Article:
Goodnight [Western hognose] Elvis, sleep peacefully: … He was the grumpiest snake I’ve ever owned with his puffing and head butting and I often joked that he’d been in a bad mood ever since the day I bought him. Most of the time I never saw him, just heard him hissing … I thought he was awesome.
Perhaps the most positive roles that reptile forums play is the provision of these care sheets, because most vets don’t have much advice to give people on reptile care.
RIP Coco the Yemen [Veiled] Chameleon:…I took her to the vets who didnt know a thing about what was wrong…I’m still unsure as to the reason why you passed away, but im sure you are no longer in any pain or suffering.
Chameleons are especially hard to keep alive, with certain species, tellingly, described as being ‘hardy’. They are particularly susceptible to dying of dehydration, which you can sometimes detect from their “sunken eyes”. A Caresheet on Reptifiles suggests that you give adult chameleons mist showers for ‘intensive rehydration” but cautions against doing this for chameleons less than 5 months of age, because, oops, it’s also easy to drown the little ones with large mist droplets. Most chameleons are almost impossible to breed in captivity, they are hard to keep alive, and they are frequently ‘replaced’ by ‘beginner’ owners, an engine for huge drains on wild populations. Some researchers estimates that each year hundreds of thousands of chameleons are taken from the wild in Madagascar alone for the pet trade in North American, Europe and East Asia.
R.I.P ‘Flamborough’: He was so personal for an invertebrate and crab. It was cute how he would run up to the glass and try to grab your fingers.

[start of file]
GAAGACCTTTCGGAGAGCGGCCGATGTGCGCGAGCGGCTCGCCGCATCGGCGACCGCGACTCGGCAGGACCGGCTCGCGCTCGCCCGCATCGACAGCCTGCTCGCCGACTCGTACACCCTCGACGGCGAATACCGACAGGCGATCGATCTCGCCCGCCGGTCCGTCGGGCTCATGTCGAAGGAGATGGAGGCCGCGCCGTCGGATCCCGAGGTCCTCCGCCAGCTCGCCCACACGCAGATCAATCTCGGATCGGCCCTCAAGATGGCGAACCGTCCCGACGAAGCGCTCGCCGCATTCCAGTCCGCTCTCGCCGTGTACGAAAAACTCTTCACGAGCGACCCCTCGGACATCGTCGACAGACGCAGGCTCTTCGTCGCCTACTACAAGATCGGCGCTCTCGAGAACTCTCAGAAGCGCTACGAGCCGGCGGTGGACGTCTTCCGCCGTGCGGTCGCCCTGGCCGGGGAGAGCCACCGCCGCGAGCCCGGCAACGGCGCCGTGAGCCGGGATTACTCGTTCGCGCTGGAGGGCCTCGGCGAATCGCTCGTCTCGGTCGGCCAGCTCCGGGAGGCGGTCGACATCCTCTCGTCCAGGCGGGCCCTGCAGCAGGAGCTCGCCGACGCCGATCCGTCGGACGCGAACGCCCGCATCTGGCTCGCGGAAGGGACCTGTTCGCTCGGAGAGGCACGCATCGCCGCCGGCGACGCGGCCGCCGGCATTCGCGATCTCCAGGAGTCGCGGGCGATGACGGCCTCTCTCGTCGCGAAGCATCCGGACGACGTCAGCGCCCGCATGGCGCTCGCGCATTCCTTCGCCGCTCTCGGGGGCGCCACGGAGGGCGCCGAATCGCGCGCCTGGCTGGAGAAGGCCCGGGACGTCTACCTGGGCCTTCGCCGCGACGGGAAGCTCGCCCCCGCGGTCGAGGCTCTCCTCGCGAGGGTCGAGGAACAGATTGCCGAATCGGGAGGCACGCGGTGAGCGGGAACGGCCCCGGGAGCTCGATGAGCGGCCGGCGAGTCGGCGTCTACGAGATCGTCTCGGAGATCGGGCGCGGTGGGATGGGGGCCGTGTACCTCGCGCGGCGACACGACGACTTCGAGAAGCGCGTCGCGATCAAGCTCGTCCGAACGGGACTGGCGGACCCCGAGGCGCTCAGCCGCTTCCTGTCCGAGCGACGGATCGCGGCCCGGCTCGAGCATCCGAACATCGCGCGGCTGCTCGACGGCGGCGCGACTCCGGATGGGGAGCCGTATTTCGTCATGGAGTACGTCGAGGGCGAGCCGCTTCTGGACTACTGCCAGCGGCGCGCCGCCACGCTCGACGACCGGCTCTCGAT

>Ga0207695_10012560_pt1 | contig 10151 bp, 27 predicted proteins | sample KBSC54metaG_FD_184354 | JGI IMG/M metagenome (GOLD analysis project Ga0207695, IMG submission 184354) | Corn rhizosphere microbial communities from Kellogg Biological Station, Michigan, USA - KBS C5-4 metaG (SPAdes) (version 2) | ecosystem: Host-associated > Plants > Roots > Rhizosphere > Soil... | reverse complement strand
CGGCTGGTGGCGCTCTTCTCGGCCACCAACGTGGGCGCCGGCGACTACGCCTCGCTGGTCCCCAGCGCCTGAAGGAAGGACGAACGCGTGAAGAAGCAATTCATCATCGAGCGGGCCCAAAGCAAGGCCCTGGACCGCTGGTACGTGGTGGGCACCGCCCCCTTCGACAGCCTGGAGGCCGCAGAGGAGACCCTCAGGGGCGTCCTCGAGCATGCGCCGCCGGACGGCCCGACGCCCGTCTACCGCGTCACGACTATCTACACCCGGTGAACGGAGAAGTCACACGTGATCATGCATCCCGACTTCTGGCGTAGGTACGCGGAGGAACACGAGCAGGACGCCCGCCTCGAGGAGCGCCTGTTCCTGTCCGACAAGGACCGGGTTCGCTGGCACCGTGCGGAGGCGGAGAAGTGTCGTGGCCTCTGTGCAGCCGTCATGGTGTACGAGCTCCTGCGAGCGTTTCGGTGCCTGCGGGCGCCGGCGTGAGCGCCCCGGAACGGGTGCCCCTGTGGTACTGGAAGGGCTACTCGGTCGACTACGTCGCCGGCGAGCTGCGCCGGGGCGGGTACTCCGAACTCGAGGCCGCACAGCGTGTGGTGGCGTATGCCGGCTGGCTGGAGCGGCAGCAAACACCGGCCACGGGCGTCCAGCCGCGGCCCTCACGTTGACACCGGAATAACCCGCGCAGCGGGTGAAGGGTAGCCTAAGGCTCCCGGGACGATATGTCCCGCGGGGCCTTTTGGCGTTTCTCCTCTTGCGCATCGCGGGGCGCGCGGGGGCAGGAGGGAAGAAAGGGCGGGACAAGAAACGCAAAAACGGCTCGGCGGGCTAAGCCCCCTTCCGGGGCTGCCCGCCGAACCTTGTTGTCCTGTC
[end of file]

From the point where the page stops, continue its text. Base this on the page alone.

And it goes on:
Still, it’s important to point out that many snakes and other reptiles and their human-bred ‘morphs’ are (now) sold en masse in major markets like the US — something which lessens conservation impacts to some extent, though it does not settle questions about the animals’ care. Even in the best circumstances these creatures still exist in a netherworld: no longer wild, but not domesticated either.
Slinky is dead: I got home from work and as usually id all my evening chores before tending to slinky, but when I got there, I immediately saw that he lifeless.
And this much is obvious from these RIP channels, despite (or even because) the people posting here feel so guilty and sad when their pets die. “I feel terrible” is a typical sentiment. I’m heart broken. I’m not cut out for this. I feel so sad. They outline their vivarium set-up in detail, their heating systems and diet arrangements, soliciting advice for where they might have gone wrong. They pay for expensive post-mortems that might diagnose underlying problems of kidney cancer and liver disease, or congenital problems that can be blamed on breeding stock. And underlying this anxiety is a reality that becomes clearer as you scroll through: most of them didn’t even know their pet was sick, let alone why it died.
r.i.p to my granite royal: …gutted/ she was a gr8 eater use 2 hammer them down /loved being out.
Reptile RIPs are razor-sharp artefacts of the Anthropocene, each one a perfect entry in the ledger of the sad and confused ways in which humans relate to animals, to the natural world, and to the internet.
A green iguana looks like a green iguana due to its evolution in specific environmental niches (rainforest, somewhere between Northern Mexico down to Brazil); it is subject to particular environmental pressures. For alienated suburbanites struggling to distinguish themselves in homogenous suburbs, or lonely workers in high rise apartments in atomising cities, owning one of these animals confers some of that specificity and particularity on a human owner. But suburban bedrooms and high-rise flats are environmental niches of their own, and ones not well suited to these totems, who will likely die. Then the “owner” mourns and writes to people they’ll never meet, begging for comfort.
Goodbye Astrid [The leaf gecko]: She was my first reptile and was much too young
A forum moderator replies to a thread about “mittens” a boa imperator: Necropsies are usually really good for closure, insight and answers.